Fenn’s Searchers – A Film by Matt Maisano…

Matt’s documentary about those searching for Forrest’s hidden chest will premiere in Albuquerque at the Albuquerque Film & Music Experience, aka the Albuquerque Film Festival, aka ABQFILMX.

This is the day before Fennboree 2017 begins…so you can go see it before you head up to Hyde Park in Santa Fe.

 

To learn more and get a ticket to see Matt’s film see the contact information on the flyer below or just head to abqfilmx.com

 

Home of Brown…

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This is for a discussion about “the home of Brown” in Forrest’s poem.

Got an HOB that didn’t work out…or maybe you need an HOB for a certain area…or perhaps you have an idea that needs some fleshing out..

This is the place to discuss all things HOB…

dal…

Forrest is Awarded…

 

SUBMITTED APRIL, 2017
by dal

 

 

In March of 2014 True West Magazine honored Forrest with their second annual “True Westerner” award for his contribution to and preservation of America’s Western Heritage.

Forrest was chosen because of his work in Santa Fe as an author, collector, entrepreneur and artist and also for stoking “the national media fires with his $1million hidden treasure hunt”.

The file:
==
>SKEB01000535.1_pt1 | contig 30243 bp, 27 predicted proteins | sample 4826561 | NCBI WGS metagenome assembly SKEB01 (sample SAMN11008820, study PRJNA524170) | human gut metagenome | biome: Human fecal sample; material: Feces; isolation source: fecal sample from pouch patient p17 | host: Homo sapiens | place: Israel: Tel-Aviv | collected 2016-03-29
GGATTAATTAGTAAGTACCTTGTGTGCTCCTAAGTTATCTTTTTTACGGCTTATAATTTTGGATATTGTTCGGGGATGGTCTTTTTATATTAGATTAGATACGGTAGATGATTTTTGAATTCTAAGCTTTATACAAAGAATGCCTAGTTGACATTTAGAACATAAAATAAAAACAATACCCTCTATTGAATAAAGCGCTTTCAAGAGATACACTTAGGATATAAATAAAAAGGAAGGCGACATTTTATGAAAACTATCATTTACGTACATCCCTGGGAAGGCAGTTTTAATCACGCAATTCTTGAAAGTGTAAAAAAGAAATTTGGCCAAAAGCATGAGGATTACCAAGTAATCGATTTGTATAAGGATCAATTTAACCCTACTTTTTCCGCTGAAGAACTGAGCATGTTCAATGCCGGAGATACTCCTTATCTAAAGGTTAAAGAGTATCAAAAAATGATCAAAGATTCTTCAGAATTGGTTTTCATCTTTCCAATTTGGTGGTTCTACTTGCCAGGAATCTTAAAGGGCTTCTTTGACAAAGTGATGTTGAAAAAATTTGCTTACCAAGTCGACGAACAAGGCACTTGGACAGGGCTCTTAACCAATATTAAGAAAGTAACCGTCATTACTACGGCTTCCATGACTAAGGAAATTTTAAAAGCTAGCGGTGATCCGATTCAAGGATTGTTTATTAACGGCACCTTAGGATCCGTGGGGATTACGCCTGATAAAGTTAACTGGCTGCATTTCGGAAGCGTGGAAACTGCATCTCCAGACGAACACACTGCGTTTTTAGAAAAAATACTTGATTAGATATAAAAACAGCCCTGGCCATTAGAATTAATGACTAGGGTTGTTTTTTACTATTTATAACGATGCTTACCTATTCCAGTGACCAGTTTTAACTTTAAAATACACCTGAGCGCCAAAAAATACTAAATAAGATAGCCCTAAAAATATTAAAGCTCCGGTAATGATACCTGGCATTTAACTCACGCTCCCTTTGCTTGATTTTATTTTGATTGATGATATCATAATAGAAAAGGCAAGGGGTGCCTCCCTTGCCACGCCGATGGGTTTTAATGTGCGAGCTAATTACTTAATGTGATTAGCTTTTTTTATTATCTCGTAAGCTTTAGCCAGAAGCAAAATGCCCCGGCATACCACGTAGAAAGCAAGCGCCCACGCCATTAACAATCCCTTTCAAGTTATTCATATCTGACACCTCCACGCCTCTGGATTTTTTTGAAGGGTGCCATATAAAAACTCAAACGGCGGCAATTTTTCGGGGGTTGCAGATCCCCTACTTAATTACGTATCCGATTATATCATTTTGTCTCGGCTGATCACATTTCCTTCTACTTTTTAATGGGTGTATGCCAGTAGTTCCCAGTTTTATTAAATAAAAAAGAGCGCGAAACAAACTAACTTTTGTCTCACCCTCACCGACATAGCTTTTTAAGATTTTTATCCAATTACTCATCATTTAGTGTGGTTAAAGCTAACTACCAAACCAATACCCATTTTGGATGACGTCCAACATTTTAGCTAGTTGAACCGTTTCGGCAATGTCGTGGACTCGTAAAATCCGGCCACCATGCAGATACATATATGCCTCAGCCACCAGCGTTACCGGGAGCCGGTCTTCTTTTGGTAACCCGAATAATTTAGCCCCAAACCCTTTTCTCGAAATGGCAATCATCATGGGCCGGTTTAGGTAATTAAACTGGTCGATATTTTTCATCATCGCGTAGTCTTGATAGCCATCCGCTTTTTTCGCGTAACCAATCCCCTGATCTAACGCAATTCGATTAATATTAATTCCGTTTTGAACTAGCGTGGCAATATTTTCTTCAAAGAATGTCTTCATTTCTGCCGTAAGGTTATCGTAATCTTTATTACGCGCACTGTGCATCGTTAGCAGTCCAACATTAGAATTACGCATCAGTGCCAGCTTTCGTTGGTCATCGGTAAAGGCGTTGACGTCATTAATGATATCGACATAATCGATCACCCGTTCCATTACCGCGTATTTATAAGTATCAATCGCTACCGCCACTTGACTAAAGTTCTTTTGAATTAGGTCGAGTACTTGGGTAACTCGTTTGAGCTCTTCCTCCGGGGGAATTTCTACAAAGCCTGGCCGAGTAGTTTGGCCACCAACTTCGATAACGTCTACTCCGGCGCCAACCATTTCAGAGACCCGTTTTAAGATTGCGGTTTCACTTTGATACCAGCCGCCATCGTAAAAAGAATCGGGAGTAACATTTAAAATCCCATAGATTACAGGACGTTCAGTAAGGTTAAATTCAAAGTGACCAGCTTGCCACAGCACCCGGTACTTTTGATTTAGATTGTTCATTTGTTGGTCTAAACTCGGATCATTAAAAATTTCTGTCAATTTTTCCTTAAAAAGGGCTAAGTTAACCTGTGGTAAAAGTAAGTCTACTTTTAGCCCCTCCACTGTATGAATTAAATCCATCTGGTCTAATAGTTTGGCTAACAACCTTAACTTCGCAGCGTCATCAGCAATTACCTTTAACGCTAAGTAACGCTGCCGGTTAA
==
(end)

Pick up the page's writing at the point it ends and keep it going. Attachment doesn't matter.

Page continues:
Forrest received this award in pretty good company. The inaugural award went to the irascible Larry McMurty and talented Diana Ossana in 2013 for their work as authors and screenwriters who together turned Annie Proulx’s Brokeback Mountain into an award winning screenplay. Not a work that portrays the classic vision of America’s western landscape. Certainly Bob Boze Bell, the editor of True West Magazine uses a wider lens when seeking candidates for his magazine’s heritage award.

While Forrest, to my knowledge, has not turned in a screenplay, his contribution to the heritage of the American West is none-the-less towering..although largely undocumented. He has helped, nudged and sometimes dragged artists into their own glorious spaces. Books he has authored on established artists have uniquely framed their experiences for the rest of us to comprehend. Forrest is both a respected admirer and a gifted promoter of the artistry of others and in doing so has diversified the market, increased the value and expanded the availability of works by the well known as well as the lesser appreciated. He has become the necessary angel of many artists and craftfolk of the wide west, tirelessly encouraging and pointing.

Forrest’s True Westerner Award